As social media has become increasingly interwoven into the way people communicate and seek out information, you’ve probably noticed commercials that display the URL to the company’s page on a social media site as opposed to their business’ webpage. You might have seen some directing you to their Facebook page, like this:
and like this:
or maybe ads that were directing you to visit a business’ YouTube page, like this:
It’s a pretty easy and inexpensive way to get people to hop over to your site when they’re already killing an hour checking out friends’ updates on Facebook or watching the latest viral videos on YouTube. Now, with the new-new Twitter redesign that rolled out yesterday, they’re hoping that businesses will begin to utilize their Twitter profile pages in a similar way.
In making their interface easier to navigate and visually more appealing, Twitter is making a push for businesses to direct consumers to their brand pages in what is pretty clearly a siege on an area of marketing that has previously been exclusively Facebook territory. In a new blog post released yesterday to accompany the new design launch, Twitter is now allowing corporate accounts to promote tweets to the top of their page (a pretty savvy way to push a promotion by a business) as well as track the number of retweets of a post. More from their blog post:
You can also control the message visitors see when they first come to your profile page by promoting a Tweet to the top of your page’s timeline. This Tweet helps you highlight your most engaging and important content and better connect with your target audience. The Promoted Tweet on your profile page will appear auto-expanded so that visitors to your page can instantly see the photo or video content that you link to from your Tweet.
Twitter has also quickly gained the upper hand over Facebook in the aesthetic department. In a quick comparison, which McDonalds page is more likely to catch your attention:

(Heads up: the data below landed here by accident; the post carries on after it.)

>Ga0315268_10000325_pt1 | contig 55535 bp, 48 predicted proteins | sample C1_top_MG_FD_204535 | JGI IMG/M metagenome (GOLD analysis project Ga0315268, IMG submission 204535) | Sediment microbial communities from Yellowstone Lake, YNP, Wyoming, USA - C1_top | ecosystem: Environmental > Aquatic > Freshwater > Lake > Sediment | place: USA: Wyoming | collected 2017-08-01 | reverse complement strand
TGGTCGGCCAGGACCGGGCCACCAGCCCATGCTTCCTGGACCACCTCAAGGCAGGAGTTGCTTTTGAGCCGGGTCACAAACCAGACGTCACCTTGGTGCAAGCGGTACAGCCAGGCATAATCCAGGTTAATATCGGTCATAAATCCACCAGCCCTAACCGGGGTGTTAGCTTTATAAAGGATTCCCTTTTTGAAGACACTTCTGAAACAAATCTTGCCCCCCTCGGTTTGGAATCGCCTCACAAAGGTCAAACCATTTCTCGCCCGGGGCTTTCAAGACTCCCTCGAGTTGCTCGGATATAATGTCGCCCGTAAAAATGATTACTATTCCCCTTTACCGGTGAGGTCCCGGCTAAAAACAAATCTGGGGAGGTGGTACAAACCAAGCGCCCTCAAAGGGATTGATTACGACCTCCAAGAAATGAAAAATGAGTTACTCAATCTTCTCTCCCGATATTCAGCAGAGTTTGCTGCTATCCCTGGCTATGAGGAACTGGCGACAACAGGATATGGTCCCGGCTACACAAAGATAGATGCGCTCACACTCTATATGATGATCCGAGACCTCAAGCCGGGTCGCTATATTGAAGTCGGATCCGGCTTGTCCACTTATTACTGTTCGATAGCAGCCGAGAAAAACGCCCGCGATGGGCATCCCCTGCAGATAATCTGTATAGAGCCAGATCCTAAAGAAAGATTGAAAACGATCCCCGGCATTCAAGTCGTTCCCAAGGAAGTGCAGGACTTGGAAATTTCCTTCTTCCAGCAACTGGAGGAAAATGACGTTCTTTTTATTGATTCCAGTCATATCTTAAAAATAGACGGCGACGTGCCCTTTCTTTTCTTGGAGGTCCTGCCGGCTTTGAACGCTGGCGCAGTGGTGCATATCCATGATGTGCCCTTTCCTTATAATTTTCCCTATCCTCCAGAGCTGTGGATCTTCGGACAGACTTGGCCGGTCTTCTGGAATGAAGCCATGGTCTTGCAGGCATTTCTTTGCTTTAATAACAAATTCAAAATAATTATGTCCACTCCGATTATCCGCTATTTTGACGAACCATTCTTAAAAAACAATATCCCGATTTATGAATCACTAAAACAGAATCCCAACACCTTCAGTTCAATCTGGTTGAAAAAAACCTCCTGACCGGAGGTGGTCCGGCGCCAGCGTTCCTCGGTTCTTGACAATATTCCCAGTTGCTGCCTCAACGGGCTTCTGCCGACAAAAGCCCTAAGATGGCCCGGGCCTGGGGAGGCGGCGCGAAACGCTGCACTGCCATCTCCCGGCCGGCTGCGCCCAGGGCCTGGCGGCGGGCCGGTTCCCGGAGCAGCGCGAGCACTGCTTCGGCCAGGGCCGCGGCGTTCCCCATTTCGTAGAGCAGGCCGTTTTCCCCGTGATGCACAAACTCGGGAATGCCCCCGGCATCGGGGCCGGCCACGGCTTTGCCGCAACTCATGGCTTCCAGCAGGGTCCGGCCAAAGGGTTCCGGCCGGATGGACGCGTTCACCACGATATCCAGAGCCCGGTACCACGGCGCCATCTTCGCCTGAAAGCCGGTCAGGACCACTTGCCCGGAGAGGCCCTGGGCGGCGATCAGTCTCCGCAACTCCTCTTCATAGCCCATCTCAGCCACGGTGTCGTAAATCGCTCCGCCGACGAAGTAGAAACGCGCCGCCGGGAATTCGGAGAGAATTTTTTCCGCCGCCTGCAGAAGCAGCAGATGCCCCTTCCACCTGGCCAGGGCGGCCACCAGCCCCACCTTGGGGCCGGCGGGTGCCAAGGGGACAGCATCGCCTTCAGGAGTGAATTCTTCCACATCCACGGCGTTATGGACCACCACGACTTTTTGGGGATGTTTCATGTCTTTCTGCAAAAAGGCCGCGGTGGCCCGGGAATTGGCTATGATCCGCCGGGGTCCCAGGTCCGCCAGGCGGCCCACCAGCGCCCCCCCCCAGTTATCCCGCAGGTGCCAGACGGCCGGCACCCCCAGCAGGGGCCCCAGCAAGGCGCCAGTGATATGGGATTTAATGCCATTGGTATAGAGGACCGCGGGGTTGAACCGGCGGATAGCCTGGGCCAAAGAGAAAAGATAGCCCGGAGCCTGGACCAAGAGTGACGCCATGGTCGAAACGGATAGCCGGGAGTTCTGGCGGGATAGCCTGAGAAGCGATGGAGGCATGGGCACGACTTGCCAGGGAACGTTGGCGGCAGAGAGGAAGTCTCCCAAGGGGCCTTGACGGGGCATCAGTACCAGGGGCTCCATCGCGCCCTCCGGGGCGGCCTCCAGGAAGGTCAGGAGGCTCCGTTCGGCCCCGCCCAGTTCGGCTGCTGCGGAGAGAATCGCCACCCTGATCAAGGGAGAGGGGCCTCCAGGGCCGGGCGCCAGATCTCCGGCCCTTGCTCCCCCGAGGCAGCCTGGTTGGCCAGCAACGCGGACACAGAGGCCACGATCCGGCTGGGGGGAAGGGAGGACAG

Immediately, the McDonalds Twitter page is more engaging and, really, makes the McDonalds Facebook page look like an Angelfire website. Granted, McDonalds Facebook followers (nearly 12 million) easily dwarfs the amount of followers that the McDonalds Twitter page has (a paltry 195K). Facebook’s simply been at this social media marketing game much longer and, white bread design or not, basically wrote the rules on how to market via social media. New-new Twitter may very well entice company brands to use their site primarily, but for now it’s got some serious campaigning to do in order to really convince businesses to jump ship from the massive accessibility of Facebook.
As of right now, Facebook can practically operate as a company’s primary webpage with all of the capability it offers and that’s a big draw for businesses. However, Twitter’s new design will allow businesses to post rich media that can be played within the stream of tweets. It remains to be seen how well this can be applied or if it can even match the apps that can be developed for companies to employ on their Facebook page.
While Facebook’s utilities far out-class Twitter’s offerings, the design of Twitter is a really strong selling point. People like clean, shiny things and can be easily lead astray with such pretty attractions. It’ll be interesting if Facebook will up the ante in 2012 and begin offering businesses more design opportunities for their company brand page or if they’ll remain steadfast in their aesthetic uniformity.